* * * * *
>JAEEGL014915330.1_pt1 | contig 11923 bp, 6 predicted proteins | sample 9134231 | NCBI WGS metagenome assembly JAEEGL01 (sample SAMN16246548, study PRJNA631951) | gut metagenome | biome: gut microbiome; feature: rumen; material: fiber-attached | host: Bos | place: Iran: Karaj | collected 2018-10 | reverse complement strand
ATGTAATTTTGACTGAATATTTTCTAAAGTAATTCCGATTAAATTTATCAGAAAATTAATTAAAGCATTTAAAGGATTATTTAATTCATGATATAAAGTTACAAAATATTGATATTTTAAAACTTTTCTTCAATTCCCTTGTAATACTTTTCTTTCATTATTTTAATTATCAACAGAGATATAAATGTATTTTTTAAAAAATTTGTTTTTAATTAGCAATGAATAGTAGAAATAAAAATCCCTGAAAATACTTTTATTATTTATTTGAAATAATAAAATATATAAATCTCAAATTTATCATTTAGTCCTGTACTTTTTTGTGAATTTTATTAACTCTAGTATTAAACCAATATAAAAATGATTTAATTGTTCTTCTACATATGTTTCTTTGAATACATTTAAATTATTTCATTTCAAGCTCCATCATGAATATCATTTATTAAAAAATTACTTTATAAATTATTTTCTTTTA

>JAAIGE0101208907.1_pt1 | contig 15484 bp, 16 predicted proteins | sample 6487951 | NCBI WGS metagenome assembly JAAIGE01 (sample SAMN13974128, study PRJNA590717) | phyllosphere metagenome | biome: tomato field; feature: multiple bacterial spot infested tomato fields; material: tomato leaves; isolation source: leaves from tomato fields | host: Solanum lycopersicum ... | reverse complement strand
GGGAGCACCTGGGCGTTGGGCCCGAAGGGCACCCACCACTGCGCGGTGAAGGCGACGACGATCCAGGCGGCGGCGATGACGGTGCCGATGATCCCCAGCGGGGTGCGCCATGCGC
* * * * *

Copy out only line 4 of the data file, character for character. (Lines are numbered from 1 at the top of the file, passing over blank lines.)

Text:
GGGAGCACCTGGGCGTTGGGCCCGAAGGGCACCCACCACTGCGCGGTGAAGGCGACGACGATCCAGGCGGCGGCGATGACGGTGCCGATGATCCCCAGCGGGGTGCGCCATGCGC